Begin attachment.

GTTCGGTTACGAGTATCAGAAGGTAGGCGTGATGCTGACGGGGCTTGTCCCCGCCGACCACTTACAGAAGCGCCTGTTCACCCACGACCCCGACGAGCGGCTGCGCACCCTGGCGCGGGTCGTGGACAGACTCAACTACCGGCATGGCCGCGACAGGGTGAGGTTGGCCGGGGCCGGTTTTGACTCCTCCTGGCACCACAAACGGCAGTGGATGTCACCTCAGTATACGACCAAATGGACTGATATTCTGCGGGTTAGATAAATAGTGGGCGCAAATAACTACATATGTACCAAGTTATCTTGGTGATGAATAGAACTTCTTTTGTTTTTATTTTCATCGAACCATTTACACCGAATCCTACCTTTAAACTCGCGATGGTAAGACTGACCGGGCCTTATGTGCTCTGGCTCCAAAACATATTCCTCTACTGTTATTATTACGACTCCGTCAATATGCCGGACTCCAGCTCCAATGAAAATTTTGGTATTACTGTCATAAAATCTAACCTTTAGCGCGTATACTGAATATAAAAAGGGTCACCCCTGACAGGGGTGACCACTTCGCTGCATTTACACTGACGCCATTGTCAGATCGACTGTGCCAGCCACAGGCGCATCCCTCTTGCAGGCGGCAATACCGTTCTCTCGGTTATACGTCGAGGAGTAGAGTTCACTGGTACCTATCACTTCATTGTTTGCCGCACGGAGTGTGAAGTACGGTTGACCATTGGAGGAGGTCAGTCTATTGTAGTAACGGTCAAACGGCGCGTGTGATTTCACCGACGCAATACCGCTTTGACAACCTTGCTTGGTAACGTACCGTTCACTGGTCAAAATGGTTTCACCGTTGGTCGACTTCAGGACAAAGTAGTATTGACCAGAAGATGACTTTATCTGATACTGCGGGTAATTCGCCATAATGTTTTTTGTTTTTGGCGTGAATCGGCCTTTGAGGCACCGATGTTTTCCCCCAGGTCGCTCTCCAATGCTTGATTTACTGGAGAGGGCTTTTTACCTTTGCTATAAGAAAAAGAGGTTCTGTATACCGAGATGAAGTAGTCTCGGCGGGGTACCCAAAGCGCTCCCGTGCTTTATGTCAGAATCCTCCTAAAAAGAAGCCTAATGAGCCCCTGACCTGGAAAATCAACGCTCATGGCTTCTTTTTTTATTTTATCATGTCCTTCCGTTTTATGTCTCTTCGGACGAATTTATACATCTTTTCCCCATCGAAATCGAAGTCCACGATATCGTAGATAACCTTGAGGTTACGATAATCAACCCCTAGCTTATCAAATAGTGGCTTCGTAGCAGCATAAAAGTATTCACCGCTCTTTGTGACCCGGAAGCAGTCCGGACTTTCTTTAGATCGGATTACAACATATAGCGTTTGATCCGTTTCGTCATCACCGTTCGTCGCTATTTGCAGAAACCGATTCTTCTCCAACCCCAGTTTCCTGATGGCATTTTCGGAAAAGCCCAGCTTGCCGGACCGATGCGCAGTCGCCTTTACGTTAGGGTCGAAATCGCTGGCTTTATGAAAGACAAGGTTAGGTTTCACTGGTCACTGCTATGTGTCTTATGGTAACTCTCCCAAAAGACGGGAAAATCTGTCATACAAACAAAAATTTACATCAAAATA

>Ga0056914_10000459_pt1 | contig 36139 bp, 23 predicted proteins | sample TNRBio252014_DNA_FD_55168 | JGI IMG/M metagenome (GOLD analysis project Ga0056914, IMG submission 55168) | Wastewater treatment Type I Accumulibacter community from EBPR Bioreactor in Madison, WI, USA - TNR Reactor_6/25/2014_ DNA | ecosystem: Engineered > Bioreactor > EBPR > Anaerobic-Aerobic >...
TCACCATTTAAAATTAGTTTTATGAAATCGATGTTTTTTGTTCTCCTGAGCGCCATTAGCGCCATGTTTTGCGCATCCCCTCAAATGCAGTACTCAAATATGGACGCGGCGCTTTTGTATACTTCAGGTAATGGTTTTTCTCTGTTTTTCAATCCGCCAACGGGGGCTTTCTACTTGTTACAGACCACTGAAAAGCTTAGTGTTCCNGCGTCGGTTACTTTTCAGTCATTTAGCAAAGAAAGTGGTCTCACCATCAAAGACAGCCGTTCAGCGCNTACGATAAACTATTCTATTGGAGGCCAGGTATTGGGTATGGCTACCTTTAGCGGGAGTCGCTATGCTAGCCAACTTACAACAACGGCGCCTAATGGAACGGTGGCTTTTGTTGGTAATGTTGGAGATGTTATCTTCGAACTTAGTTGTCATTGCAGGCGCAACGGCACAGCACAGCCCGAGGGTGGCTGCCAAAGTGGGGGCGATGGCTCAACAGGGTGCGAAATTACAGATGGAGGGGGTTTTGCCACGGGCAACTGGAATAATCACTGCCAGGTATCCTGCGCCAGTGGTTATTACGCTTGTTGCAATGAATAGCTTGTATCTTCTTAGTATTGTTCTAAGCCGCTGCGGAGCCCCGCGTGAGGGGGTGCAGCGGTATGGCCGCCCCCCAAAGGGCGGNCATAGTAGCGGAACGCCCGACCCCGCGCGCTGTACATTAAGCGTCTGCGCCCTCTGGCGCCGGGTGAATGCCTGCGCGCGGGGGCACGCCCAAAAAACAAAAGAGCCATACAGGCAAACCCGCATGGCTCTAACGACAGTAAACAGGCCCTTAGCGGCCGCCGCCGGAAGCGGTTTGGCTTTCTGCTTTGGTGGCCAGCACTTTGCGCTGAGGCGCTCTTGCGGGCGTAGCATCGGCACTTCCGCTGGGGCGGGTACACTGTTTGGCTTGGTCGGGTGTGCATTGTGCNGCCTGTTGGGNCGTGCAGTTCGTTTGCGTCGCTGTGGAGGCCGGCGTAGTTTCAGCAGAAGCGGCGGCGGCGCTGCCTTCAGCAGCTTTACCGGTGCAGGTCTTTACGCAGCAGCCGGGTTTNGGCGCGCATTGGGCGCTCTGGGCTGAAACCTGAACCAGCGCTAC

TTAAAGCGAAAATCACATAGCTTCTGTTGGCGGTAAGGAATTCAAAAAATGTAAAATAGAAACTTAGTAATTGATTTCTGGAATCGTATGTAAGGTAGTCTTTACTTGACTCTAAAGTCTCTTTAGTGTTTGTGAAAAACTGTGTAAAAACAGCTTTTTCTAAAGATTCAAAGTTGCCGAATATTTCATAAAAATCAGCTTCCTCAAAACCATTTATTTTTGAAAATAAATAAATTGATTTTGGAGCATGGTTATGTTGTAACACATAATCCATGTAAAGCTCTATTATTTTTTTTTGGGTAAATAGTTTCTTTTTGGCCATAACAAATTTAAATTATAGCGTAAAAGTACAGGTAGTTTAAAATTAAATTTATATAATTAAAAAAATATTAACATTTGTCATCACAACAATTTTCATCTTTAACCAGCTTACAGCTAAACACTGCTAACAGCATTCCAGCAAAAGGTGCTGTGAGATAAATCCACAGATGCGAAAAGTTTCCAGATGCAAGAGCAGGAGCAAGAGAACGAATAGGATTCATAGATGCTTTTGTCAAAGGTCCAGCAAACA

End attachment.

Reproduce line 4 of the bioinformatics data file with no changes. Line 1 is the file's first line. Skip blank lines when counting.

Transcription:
TTAAAGCGAAAATCACATAGCTTCTGTTGGCGGTAAGGAATTCAAAAAATGTAAAATAGAAACTTAGTAATTGATTTCTGGAATCGTATGTAAGGTAGTCTTTACTTGACTCTAAAGTCTCTTTAGTGTTTGTGAAAAACTGTGTAAAAACAGCTTTTTCTAAAGATTCAAAGTTGCCGAATATTTCATAAAAATCAGCTTCCTCAAAACCATTTATTTTTGAAAATAAATAAATTGATTTTGGAGCATGGTTATGTTGTAACACATAATCCATGTAAAGCTCTATTATTTTTTTTTGGGTAAATAGTTTCTTTTTGGCCATAACAAATTTAAATTATAGCGTAAAAGTACAGGTAGTTTAAAATTAAATTTATATAATTAAAAAAATATTAACATTTGTCATCACAACAATTTTCATCTTTAACCAGCTTACAGCTAAACACTGCTAACAGCATTCCAGCAAAAGGTGCTGTGAGATAAATCCACAGATGCGAAAAGTTTCCAGATGCAAGAGCAGGAGCAAGAGAACGAATAGGATTCATAGATGCTTTTGTCAAAGGTCCAGCAAACA